“I recall (Deputy Prime Minister) Chrystia Freeland saying here in Windsor at the APMA (Automotive Parts Manufacturers’ Association) conference, and in the fall economic statement and 2023 budget the federal government would be there for the companies on the IRA bill.

“Well, there’s no such thing as only partially being there. We’re going to hold the government to that. We’re not interested in losing the few hundred module jobs, we want them all here.”

Workers are shown at the NextStar battery plant construction site in Windsor on Monday, the same day as news of work being suspended on part of the project.
Workers are shown at the NextStar battery plant construction site in Windsor on Monday, the same day as news of work being suspended on part of the project. Photo by Dan Janisse /Windsor Star

Cassidy said he understands the politics involved in the federal government being seen spending billions in Ontario on the automotive industry. However, he argues the return on investment is going to benefit the entire country.

“It’s the start of a new era,” Cassidy said.

“This is an investment in the future, not foolish spending. We miss the boat on this and we’ve failed Canada.”

The stakes for the area are enormous. Windsor Mayor Drew Dilkens was openly critical of the federal government over the weekend for being perceived to be dragging its feet on finalizing a new agreement with LG/Stellantis.

In an emailed statement Monday, a vacationing Dilkens took a more collaborative approach while expressing fear at the consequences of failure.

“The City of Windsor is fully committed to utilizing all available resources in order to gather vital information, stay well-informed and be prepared to offer assistance in any capacity necessary to reach a resolution to the impasse between Ottawa and all involved parties,” said Dilkens.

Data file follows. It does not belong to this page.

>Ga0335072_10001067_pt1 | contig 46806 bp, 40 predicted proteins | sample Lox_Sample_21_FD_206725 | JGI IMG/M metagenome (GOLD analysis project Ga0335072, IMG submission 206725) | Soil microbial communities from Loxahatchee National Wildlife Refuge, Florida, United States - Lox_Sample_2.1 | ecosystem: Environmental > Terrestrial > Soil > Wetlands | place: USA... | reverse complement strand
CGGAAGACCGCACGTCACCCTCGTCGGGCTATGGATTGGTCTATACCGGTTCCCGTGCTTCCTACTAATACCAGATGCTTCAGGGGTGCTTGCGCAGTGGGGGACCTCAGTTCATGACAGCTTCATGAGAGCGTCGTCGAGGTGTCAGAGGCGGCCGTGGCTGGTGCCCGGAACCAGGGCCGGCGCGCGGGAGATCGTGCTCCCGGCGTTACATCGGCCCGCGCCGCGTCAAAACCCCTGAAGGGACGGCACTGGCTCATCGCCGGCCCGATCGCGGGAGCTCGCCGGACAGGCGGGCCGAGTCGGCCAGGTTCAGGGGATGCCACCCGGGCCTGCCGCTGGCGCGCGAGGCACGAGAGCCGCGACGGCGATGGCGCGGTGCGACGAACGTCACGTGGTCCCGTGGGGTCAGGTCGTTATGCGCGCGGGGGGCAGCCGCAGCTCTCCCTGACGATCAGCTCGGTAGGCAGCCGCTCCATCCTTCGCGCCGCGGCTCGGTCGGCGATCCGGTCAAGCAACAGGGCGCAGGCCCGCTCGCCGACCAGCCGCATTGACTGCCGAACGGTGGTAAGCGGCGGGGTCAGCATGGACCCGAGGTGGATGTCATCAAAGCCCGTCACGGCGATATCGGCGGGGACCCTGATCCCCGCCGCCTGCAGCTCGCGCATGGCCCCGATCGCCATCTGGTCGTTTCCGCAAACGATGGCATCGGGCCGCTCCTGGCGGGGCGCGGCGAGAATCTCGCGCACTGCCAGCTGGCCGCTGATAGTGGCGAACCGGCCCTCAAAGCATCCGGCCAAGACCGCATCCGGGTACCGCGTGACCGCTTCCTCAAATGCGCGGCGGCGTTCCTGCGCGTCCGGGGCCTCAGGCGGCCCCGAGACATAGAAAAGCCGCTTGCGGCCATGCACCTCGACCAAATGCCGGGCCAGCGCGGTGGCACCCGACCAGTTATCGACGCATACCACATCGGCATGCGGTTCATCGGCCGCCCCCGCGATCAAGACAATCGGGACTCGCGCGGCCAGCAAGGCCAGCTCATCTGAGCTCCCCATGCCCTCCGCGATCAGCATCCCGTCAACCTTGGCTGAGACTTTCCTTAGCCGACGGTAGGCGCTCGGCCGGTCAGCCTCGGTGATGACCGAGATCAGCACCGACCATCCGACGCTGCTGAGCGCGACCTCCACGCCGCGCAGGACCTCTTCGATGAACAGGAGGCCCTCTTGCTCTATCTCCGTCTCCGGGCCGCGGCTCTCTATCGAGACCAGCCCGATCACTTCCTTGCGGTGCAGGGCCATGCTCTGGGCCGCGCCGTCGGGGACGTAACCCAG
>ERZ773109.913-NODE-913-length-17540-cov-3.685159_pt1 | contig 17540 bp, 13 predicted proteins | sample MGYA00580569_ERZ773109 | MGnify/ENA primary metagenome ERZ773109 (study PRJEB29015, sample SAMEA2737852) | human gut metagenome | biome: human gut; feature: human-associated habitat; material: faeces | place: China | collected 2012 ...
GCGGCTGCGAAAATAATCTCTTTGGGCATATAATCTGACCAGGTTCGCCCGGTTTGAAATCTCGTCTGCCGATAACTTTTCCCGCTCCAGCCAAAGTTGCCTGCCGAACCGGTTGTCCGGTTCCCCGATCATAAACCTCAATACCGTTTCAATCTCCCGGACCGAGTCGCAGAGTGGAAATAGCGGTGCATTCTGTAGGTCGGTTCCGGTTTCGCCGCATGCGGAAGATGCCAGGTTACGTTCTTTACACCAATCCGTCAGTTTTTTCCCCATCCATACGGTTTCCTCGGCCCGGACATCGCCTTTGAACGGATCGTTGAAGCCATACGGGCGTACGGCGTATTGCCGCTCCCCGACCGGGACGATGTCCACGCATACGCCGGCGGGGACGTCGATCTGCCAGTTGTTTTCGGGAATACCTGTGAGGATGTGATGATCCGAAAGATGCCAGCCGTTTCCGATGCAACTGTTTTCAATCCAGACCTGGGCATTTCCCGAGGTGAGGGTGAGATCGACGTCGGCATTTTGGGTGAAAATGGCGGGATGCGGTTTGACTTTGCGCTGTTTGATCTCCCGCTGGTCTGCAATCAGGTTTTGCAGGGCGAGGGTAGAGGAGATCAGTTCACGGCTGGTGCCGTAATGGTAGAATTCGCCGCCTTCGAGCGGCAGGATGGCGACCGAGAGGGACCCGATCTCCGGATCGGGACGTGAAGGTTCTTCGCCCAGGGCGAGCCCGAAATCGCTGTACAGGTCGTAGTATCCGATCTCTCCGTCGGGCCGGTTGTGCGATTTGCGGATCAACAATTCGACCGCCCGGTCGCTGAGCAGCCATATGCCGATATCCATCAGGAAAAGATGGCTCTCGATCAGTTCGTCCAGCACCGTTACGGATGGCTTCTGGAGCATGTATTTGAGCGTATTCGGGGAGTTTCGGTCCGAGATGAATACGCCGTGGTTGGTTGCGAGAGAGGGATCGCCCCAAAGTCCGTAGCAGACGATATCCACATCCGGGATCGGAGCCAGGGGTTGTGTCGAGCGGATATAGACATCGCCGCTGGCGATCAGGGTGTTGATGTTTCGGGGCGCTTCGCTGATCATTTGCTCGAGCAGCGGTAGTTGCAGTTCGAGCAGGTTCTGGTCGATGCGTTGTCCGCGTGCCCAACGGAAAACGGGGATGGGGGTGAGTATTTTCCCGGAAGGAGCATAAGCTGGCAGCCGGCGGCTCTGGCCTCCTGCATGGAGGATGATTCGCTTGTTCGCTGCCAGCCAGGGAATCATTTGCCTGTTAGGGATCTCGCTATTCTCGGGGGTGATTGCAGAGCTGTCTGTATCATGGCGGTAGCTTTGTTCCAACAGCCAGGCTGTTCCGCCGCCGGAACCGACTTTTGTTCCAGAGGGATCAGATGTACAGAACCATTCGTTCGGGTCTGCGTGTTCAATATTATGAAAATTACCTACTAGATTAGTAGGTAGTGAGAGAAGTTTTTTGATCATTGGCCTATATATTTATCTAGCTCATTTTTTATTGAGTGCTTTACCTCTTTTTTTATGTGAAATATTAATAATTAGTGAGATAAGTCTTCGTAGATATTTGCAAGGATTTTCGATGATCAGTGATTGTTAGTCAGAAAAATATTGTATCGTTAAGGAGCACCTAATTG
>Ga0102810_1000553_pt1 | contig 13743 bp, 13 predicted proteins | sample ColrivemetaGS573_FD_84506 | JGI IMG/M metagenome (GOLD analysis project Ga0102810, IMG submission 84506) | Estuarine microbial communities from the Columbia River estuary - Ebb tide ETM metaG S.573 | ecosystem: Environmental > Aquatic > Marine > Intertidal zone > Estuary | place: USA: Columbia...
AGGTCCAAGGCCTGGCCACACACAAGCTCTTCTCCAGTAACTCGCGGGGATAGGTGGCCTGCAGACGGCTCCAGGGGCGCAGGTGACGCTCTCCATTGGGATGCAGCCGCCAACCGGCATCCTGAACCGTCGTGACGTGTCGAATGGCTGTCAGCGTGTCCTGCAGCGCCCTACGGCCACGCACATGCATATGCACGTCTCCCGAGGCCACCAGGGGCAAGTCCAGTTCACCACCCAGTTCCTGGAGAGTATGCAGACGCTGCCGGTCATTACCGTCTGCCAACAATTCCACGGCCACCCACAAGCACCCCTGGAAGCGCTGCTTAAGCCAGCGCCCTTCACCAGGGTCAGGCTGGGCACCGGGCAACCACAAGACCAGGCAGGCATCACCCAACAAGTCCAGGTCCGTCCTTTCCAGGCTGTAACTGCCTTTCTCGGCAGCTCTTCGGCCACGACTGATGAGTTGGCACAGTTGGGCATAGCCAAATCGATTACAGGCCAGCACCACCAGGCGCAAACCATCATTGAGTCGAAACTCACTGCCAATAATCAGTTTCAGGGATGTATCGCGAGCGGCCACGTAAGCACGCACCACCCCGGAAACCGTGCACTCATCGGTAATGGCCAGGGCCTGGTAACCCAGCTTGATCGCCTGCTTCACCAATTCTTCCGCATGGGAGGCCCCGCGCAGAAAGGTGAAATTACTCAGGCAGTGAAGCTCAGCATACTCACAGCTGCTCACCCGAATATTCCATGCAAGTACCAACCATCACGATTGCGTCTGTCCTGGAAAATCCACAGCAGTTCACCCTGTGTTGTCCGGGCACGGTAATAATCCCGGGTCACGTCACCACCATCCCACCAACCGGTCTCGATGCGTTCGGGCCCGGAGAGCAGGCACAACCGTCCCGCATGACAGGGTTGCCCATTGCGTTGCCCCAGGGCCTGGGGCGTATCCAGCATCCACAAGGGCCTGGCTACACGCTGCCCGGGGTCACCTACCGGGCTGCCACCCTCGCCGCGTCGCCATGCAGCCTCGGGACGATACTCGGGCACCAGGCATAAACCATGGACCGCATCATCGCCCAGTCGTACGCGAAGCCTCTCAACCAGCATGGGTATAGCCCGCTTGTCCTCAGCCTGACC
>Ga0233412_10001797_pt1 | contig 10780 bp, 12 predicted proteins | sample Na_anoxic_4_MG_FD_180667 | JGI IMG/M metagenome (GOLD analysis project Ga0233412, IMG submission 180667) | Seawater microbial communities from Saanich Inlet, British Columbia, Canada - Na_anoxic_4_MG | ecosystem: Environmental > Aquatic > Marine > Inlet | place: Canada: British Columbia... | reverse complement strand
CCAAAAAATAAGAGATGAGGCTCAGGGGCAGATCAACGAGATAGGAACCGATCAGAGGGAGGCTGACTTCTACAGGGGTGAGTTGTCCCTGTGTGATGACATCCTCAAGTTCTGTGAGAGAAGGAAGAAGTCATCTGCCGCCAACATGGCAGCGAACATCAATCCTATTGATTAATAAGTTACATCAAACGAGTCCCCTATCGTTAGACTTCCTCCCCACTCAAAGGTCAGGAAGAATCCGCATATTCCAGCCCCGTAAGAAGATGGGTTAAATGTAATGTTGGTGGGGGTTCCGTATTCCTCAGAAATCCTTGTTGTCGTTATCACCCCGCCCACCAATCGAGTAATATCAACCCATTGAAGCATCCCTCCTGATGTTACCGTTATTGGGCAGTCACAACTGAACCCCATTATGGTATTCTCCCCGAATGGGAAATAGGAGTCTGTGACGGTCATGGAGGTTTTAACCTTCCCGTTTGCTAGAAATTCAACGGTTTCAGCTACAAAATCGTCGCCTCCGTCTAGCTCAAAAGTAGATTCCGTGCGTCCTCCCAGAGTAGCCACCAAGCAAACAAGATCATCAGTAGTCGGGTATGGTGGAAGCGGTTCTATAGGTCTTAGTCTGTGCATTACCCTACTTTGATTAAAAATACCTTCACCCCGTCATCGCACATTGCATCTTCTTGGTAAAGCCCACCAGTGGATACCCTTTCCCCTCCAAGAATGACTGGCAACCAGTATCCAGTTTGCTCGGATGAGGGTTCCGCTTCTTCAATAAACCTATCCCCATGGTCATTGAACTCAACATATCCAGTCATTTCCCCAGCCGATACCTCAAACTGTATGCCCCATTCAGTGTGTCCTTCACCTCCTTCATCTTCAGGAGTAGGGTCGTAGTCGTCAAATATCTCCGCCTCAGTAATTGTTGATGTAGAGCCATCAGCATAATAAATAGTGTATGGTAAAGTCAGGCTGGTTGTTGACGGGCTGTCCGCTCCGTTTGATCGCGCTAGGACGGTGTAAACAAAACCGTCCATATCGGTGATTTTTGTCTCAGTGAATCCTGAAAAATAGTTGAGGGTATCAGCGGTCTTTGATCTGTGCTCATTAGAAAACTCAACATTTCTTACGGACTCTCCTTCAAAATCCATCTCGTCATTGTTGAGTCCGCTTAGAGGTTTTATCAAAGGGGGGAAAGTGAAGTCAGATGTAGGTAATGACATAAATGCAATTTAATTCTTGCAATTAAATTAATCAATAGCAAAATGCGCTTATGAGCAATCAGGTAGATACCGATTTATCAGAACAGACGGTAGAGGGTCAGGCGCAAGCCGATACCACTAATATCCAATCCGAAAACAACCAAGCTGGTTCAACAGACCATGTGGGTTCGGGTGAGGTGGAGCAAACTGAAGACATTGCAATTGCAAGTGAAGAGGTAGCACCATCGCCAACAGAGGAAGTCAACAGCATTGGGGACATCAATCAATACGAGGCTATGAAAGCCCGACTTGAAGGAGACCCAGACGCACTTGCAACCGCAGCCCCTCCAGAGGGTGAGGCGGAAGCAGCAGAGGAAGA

“The potential impact on our community is significant, with thousands of jobs at risk. Windsor has fulfilled its responsibilities and commitments for the NextStar EV plant and negotiations between the parties are ongoing.

“Our collective focus remains steadfast on assisting to find a constructive solution for the benefit of our community.”

A parallel discussion is also going on between the federal and provincial governments.

The federal government would like to see Ontario boost its financial support in the new deal. Until now, the province has viewed the incentives battle against the Inflation Reduction Act to be a federal matter.

“We’re in uncharted territory because of the IRA,” Volpe said.

“There are some things the feds could do for the province to help them out like on the Ring of Fire or the 413 (highway). There’s a lot of federal regulations for environmental assessments and maybe co-investments in infrastructure.

“There’s a tradeoff here and maybe they convince the province to do something that isn’t in their jurisdiction.

“The goodwill between the partners making sure this deal works for everybody is still in place. I can confirm that this partnership is negotiating other deals at the moment.